We get quite a few enquiries about what a rollerball pen is and what a ballpoint pen is and what's the difference and which is the most appropriate for each person. There are actually a few important differences which affect how the pen performs and in which situations it is most happy. We'll run down a few of them here.
To sum up the way they write, a rollerball writes with a thick, vivid line. The line may smudge if you quickly run your hand over it (as it uses liquid ink) but it is a smoother pen. A Ballpoint pen generally writes a thinner, less vivid line but it does dry instantly on paper.
If you're not sure what kind of pen you write with is, it's probably a ballpoint...most pens are. But you can always do a quick test keeping the above points in mind. Both pens use the same basic mechanism, where a rolling ball at the tip of the pen is 'inked' by a reservoir above it. As you write over a page, the inked ball rolls over the paper, leaving its mark.
The main difference is the ink inside that reservoir. The ballpoint uses a viscous ink, so it's not pure liquid. This is good news in some ways but bad news in others. Because of the ink formula, it dries instantly on paper and there is no smudging. This expedient little feature (like most expedient features) is really the main reason that ballpoints are so popular. And economy of course.
But because of the ink formula, the ball is not very responsive and a lot of people find ballpoints 'scratchy'. The ink can 'skip' too...because it is not a smooth flowing, liquid ink that is running over the ball, you can end up writing with a 'naked' ball, so no ink is left on your paper. We've all had this happen! Also, the ink can dry up in the reservoir. This is why those very cheap ballpoint pens stop working even though they look like they are full of ink.
Rollerballs on the other hand use a liquid ink. Or a gel ink. We'll treat them differently here. A liquid ink rollerball basically puts a greater amount of ink onto the paper than a ballpoint. 3-4 times the amount is an instructive standard and this is why your rollerball line is so vivid and also why some rollerballs can smudge.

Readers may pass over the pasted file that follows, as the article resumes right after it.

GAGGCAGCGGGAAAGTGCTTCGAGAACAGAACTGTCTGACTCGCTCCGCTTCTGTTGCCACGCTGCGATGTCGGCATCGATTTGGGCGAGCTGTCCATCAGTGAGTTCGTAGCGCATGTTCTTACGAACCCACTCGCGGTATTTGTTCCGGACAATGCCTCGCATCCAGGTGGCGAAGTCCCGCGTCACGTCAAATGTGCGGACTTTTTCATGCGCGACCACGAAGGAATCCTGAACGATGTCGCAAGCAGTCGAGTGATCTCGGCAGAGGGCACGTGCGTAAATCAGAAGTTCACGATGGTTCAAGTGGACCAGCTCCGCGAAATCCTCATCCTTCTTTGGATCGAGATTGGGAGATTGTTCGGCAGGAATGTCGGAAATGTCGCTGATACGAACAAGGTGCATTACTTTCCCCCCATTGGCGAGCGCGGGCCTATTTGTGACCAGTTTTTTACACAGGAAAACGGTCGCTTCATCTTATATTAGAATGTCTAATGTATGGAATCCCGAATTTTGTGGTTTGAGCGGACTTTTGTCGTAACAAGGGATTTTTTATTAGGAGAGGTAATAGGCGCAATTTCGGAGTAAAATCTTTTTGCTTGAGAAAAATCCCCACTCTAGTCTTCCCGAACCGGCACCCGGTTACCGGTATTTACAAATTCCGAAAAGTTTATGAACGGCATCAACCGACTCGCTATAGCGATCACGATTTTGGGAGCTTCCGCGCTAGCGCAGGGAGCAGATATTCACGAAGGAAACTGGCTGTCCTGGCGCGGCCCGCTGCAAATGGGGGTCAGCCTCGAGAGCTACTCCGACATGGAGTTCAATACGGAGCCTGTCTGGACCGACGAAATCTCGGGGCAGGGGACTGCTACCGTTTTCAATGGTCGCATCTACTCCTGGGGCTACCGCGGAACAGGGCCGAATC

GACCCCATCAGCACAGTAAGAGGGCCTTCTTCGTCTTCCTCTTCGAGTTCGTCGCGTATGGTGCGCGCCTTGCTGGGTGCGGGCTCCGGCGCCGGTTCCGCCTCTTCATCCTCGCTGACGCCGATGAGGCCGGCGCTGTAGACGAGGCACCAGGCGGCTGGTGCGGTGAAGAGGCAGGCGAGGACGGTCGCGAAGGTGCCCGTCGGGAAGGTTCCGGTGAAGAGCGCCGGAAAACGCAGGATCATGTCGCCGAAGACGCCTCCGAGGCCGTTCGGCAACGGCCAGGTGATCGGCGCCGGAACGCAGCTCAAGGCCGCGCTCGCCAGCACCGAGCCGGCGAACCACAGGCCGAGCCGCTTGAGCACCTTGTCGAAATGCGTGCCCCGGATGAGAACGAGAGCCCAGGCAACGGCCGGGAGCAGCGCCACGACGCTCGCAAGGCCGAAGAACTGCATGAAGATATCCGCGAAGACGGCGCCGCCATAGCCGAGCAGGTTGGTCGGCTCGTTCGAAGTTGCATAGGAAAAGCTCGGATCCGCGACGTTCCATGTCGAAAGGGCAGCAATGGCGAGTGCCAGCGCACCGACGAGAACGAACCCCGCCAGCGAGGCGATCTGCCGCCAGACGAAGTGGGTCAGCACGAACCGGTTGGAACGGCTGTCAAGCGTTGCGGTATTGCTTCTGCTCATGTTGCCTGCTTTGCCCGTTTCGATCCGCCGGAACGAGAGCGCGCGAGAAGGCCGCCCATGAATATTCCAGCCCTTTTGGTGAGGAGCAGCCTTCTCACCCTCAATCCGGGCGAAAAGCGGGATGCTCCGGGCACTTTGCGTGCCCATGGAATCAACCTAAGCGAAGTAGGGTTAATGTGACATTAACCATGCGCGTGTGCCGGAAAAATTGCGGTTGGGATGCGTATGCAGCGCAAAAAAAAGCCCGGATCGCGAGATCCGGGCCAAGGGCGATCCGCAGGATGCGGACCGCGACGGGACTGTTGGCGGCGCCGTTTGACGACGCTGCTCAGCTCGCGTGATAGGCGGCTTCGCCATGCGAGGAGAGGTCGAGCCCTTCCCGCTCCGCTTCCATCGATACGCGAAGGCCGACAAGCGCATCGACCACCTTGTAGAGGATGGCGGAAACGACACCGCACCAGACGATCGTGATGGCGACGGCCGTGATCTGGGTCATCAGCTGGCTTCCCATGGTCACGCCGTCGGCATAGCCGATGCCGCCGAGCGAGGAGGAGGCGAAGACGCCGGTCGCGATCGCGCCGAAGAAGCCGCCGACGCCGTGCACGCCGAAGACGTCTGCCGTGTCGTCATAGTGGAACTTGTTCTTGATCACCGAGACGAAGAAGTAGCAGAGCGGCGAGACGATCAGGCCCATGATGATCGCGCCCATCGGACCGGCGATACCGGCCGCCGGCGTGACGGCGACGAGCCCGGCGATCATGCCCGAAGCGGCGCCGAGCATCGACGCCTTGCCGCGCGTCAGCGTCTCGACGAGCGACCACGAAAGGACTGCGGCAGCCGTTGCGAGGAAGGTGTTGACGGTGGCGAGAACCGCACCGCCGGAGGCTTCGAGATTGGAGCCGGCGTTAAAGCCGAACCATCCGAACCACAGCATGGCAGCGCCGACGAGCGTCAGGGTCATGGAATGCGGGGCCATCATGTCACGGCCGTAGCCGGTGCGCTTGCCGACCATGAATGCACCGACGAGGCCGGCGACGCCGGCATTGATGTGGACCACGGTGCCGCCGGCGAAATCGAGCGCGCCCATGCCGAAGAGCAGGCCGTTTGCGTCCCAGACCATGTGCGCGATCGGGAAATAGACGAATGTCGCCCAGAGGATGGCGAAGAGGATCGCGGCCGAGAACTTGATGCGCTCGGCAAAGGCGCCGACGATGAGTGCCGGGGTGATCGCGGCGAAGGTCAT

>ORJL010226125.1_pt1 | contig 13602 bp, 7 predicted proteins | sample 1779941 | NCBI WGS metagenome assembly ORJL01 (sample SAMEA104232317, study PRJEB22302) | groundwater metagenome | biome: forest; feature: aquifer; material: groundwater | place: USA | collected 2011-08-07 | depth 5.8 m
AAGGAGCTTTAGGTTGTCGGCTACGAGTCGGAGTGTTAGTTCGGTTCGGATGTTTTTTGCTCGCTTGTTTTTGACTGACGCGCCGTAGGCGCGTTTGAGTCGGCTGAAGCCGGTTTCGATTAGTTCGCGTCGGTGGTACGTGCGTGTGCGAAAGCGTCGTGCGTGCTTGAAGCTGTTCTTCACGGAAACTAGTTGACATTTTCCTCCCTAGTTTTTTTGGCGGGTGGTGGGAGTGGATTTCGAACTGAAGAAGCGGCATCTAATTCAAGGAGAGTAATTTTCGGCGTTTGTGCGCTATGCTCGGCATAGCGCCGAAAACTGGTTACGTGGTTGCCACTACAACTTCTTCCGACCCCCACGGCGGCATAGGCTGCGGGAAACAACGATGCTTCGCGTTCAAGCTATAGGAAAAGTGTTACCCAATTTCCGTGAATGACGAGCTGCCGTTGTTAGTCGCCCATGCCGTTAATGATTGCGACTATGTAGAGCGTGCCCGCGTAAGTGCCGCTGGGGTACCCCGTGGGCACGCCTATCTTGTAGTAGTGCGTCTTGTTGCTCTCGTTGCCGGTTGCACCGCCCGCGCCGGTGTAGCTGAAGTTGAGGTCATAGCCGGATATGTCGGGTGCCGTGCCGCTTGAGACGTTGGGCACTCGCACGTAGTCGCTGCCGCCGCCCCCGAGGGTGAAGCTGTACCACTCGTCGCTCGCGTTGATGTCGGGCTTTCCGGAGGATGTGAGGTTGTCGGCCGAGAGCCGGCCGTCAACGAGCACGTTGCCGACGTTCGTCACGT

But they are much more smooth. This makes writing easier than it is on a ballpoint pen and also just makes your work look a bit more alive! Personally i really like a rollerball line over a ballpoint line. Rollerballs can cause a couple of problems if you are using poor quality paper. As it is a liquid ink, it can 'bleed' or 'feather' if you are using poor paper. Just grab some Rhodia and you'll be fine!
Gel ink rollerballs are the same as above but even more alive still! The nature of gel as a medium allows greater pigmentation of the ink and this just leads to a greater range of possible colours, rendered with a bit more vigor.
There are, of course, exceptions to these guidelines. Fisher Space Pen ballpoint pens, due to their refill, experience none of the heartaches advised above for ballpoint pens generally. Likewise, any rollerball, such as Retro 51 or Diplomat, which uses the Schmidt Easy Flow 9000 refill will dry instantly and doesn't smudge!
If you'd like some tips, we have Ballpoint pen care and Rollerball pen care tips online. Pens aside, writing really is a marriage of paper and ink and so your paper is really important. No matter your pen, if you're using poor quality paper you will run into problems. Likewise, if you have Rhodia or Clairefontaine paper (in particular...there is plenty of great paper out there), your pen will write like a champ!